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    2. Wallace DC. A Mitochondrial Paradigm of Metabolic and Degenerative Diseases, Aging, and Cancer: A Dawn for Evolutionary Medicine. Annu Rev Genet. 2005;39(359):1–51.
    3. Müller WE, Eckert A, Kurz C, Eckert GP, Leuner K. Mitochondrial dysfunction: common final pathway in brain aging and Alzheimer’s disease--therapeutic aspects. Mol Neurobiol. 2010;41(2-3):159–71.
    4. Jain A, Mårtensson J, Stole E, Auld PA, Meister A. Glutathione deficiency leads to mitochondrial damage in brain. Proc Natl Acad Sci U S A. 1991;88(5):1913–7.
    5. Galea E, Launay N, Portero-Otin M, et al. Oxidative stress underlying axonal degeneration in adrenoleukodystrophy: a paradigm for multifactorial neurodegenerative diseases? Biochim Biophys Acta. 2012;1822(9):1475–88.
    6. Matthews RT, Yang L, Browne S, Baik M, Beal MF. Coenzyme Q10 administration increases brain mitochondrial concentrations and exerts neuroprotective effects. Proc Natl Acad Sci U S A. 1998;95(15):8892–7.
    7. Cheema N, Herbst A, McKenzie D, Aiken JM. Apoptosis and necrosis mediate skeletal muscle fiber loss in age-induced mitochondrial enzymatic abnormalities. Aging Cell. 2015.
    8. Majno G, Joris I. Apoptosis, oncosis, and necrosis. An overview of cell death. Am J Pathol. 1995;146(1):3–15.
    9. Sarsour EH, Kumar MG, Kalen AL, Goswami M, Buettner GR, Goswami PC. MnSOD activity regulates hydroxytyrosol-induced extension of chronological lifespan. Age (Omaha). 2012;34:95–109.
    10. Nguyen D, Hsu JW, Jahoor F, Sekhar R V. Effect of increasing glutathione with cysteine and glycine supplementation on mitochondrial fuel oxidation, insulin sensitivity, and body composition in older HIV-infected patients. J Clin Endocrinol Metab. 2014;99(1):169–77.
    11. Dringen R. Metabolism and functions of glutathione in brain. Prog Neurobiol. 2000;62(6):649–71.
    12. Hardy TM, Tollefsbol TO. Epigenetic diet : impact on the epigenome and cancer. Epigenomics. 2011;3(4):503–18.
    13. Haas RH. The evidence basis for coenzyme Q therapy in oxidative phosphorylation disease. Mitochondrion. 2007;7 Suppl:S136–45.
    14. Ames BN, Liu J. Delaying the mitochondrial decay of aging with acetylcarnitine. Ann N Y Acad Sci. 2004;1033:108–16.
    15. Volpe SL. Magnesium in disease prevention and overall health. Adv Nutr. 2013;4(3):378S–83S.
    16. Chang L, Xu J, Yu F, Zhao J, Tang X, Tang C. Taurine protected myocardial mitochondria injury induced by hyperhomocysteinemia in rats. Amino Acids. 2004;27(1):37–48.
    17. Hansen SH, Andersen ML, Cornett C, Gradinaru R, Grunnet N. A role for taurine in mitochondrial function. J Biomed Sci. 2010;17 Suppl 1:S23.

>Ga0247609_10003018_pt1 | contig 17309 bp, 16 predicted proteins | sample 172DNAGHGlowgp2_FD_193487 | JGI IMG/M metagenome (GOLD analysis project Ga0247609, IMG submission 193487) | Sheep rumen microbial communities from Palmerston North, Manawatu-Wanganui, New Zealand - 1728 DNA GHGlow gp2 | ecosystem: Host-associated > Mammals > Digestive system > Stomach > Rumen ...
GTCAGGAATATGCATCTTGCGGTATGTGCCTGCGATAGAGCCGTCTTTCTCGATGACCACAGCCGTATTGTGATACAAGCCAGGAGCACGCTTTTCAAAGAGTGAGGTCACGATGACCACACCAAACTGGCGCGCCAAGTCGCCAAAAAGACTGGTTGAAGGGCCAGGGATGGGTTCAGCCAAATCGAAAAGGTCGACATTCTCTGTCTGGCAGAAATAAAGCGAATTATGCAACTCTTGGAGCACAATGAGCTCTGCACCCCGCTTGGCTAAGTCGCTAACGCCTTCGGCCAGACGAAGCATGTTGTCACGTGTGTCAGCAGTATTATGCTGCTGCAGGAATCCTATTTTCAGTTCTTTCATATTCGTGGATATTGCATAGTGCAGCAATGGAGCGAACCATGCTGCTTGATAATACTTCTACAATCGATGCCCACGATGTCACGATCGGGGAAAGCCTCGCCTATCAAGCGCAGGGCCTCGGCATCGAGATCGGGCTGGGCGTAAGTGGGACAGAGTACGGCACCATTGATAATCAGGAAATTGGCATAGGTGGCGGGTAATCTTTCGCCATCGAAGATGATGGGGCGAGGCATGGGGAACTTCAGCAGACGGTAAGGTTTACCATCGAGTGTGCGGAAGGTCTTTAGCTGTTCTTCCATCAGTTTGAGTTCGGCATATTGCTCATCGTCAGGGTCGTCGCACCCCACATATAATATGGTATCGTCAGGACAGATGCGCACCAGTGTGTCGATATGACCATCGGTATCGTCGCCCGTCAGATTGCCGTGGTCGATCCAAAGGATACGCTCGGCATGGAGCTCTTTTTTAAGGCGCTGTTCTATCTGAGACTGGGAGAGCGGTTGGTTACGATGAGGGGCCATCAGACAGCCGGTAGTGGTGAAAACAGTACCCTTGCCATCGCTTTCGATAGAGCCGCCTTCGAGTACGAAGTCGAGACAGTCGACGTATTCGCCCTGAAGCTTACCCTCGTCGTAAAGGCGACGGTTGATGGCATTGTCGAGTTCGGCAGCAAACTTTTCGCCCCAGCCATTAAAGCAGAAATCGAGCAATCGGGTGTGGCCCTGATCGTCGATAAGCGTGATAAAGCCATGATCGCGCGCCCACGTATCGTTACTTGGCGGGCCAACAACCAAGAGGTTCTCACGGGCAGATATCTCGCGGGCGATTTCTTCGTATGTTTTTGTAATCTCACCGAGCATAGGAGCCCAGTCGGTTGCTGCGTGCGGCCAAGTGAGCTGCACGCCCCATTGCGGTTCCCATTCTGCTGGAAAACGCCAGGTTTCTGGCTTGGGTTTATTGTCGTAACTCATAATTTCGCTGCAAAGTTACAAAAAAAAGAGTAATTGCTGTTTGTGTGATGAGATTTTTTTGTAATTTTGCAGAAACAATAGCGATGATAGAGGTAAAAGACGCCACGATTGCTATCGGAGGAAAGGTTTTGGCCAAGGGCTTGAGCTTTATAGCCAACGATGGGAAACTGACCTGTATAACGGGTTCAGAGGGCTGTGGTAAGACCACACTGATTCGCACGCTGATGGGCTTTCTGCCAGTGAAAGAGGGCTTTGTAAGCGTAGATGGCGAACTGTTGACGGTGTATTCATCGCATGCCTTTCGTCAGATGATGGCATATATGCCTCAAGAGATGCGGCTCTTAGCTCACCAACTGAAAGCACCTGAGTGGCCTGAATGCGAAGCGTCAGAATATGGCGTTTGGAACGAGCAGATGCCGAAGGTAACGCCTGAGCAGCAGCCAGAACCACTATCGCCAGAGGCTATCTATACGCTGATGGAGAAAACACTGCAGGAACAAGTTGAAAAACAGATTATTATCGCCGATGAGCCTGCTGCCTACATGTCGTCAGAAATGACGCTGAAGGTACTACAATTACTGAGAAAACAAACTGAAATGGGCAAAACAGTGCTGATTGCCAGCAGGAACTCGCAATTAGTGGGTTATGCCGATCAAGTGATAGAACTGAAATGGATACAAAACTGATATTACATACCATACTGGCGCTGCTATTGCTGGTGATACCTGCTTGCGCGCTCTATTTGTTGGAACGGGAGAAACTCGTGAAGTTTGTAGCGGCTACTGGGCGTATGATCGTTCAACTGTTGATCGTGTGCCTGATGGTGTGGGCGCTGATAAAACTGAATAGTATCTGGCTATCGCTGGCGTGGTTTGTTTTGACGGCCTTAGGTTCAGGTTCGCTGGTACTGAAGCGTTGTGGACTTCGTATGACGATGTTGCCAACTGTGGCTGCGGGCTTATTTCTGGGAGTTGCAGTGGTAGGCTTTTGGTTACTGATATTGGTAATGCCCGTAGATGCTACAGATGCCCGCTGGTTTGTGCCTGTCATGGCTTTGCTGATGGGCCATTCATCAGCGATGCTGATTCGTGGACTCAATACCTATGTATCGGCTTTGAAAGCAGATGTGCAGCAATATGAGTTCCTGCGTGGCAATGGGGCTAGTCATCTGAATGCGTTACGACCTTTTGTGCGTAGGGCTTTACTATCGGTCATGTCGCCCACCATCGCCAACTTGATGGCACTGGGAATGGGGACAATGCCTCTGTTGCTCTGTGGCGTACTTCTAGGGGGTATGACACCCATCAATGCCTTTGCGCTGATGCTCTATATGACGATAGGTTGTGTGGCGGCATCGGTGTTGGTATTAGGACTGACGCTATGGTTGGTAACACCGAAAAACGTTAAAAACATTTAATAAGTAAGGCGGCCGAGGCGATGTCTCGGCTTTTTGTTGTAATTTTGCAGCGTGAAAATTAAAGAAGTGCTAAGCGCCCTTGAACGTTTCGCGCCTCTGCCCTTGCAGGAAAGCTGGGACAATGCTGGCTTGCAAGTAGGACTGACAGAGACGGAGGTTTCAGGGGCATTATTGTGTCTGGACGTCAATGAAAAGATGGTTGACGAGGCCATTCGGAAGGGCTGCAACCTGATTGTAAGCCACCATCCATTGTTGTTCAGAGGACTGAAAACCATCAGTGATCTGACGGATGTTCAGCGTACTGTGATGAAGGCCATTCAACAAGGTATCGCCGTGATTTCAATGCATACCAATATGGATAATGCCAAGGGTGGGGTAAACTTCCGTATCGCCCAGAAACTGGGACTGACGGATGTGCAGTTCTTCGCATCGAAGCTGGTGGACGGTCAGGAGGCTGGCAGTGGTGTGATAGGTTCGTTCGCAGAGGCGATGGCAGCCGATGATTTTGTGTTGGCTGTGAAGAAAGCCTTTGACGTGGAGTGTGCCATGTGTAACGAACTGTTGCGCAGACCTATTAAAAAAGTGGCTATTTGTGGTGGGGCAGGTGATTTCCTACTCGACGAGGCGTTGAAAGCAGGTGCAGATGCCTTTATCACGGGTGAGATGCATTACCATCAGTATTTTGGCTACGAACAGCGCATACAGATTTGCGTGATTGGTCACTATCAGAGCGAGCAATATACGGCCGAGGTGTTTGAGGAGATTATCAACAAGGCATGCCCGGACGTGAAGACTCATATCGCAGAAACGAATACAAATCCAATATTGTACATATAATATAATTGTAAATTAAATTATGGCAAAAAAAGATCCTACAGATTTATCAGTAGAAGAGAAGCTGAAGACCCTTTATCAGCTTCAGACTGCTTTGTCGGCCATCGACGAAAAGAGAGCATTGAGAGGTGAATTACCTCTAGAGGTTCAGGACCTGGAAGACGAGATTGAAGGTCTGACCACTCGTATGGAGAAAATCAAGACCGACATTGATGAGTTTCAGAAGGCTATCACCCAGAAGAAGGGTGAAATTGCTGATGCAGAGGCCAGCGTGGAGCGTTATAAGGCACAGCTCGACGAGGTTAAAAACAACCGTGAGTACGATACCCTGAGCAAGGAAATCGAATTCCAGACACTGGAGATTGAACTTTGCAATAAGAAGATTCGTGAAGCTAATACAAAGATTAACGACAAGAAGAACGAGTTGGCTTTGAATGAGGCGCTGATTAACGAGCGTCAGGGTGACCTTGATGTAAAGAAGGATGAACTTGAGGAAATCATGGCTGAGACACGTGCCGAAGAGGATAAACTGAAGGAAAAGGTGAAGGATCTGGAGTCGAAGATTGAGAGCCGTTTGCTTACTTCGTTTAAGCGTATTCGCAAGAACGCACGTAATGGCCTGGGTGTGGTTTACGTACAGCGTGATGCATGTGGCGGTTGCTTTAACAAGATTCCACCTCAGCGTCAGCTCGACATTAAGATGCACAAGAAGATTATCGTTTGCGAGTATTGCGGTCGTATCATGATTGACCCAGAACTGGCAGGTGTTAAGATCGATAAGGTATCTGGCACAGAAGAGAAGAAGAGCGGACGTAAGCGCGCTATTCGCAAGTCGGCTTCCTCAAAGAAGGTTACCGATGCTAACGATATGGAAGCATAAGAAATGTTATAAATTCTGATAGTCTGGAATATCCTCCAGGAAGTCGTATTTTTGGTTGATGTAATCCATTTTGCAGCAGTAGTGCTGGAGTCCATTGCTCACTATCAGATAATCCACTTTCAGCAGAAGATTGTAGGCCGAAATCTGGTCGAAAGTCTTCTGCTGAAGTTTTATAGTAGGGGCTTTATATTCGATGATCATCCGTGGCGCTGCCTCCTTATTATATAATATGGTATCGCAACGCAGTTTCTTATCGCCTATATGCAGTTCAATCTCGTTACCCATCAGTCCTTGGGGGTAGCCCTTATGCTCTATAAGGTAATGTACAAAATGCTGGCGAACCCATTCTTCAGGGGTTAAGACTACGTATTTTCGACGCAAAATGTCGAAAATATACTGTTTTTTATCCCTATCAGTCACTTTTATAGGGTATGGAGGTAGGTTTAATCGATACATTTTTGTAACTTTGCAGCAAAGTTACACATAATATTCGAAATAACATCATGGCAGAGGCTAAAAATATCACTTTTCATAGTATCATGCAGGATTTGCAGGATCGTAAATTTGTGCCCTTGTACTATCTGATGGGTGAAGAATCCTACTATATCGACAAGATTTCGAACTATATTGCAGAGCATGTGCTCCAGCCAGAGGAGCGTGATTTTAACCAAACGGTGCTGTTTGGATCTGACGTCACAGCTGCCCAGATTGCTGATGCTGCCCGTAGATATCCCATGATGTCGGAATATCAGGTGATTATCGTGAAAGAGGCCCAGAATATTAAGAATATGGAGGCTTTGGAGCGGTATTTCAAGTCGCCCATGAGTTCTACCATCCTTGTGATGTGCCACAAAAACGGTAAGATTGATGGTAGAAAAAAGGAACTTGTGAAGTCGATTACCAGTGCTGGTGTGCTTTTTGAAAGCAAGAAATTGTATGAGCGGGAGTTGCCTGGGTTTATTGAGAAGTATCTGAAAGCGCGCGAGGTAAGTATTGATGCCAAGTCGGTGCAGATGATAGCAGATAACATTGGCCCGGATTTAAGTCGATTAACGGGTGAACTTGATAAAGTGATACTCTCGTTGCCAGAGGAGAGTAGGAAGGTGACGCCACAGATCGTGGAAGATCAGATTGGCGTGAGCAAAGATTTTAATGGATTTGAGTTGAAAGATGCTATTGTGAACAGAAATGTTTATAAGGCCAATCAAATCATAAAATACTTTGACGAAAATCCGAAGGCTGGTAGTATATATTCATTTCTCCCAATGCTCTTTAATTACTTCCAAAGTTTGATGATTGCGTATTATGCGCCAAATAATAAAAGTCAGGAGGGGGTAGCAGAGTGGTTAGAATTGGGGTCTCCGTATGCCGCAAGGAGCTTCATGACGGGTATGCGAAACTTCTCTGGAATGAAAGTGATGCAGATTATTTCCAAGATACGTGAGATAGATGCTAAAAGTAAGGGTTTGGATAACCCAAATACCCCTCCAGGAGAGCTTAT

18. El Idrissi A. Taurine increases mitochondrial buffering of calcium: role in neuroprotection. Amino Acids. 2008;34(2):321–8.
    19. León J, Acuña-Castroviejo D, Escames G, Tan D-X, Reiter RJ. Melatonin mitigates mitochondrial malfunction. J Pineal Res. 2005;38(1):1–9.
  • Pinnaclife - Kyle Hilsabeck - PharmDKyle Hilsabeck, PharmD., is the Vice President of Pharmaceutical Affairs at McCord Holdings and licensed by the Iowa Board of Pharmacy.  He completed bachelors degrees in biology and biochemistry at Wartburg College before earning his Doctorate of Pharmacy from the University of Iowa College of Pharmacy. Upon graduation, he completed a community pharmacy practice residency through the University of Iowa where he focused primarily on nutritional aspects of care including the use of vitamin, mineral, and herbal supplements.  He has taught courses for the University of Iowa College of Pharmacy on vitamins, minerals, herbs, and nutritional supplements and given many presentations on the subject as well.  He has a passion for improving patient care specifically with regards to the safety and quality of the nutritional supplements and health information people use.

Disclaimer: These statements have not been reviewed by the FDA. These products are dietary supplements and are not intended to treat, cure, or prevent any disease. The decision to use these products should be discussed with a trusted healthcare provider. The authors and the publisher of this work have made every effort to use sources believed to be reliable to provide information that is accurate and compatible with the standards generally accepted at the time of publication. The authors and the publisher shall not be liable for any special, consequential, or exemplary damages resulting, in whole or in part, from the readers’ use of, or reliance on, the information contained in this article. The publisher has no responsibility for the persistence or accuracy of URLs for external or third party Internet websites referred to in this publication and does not guarantee that any content on such websites is, or will remain, accurate or appropriate.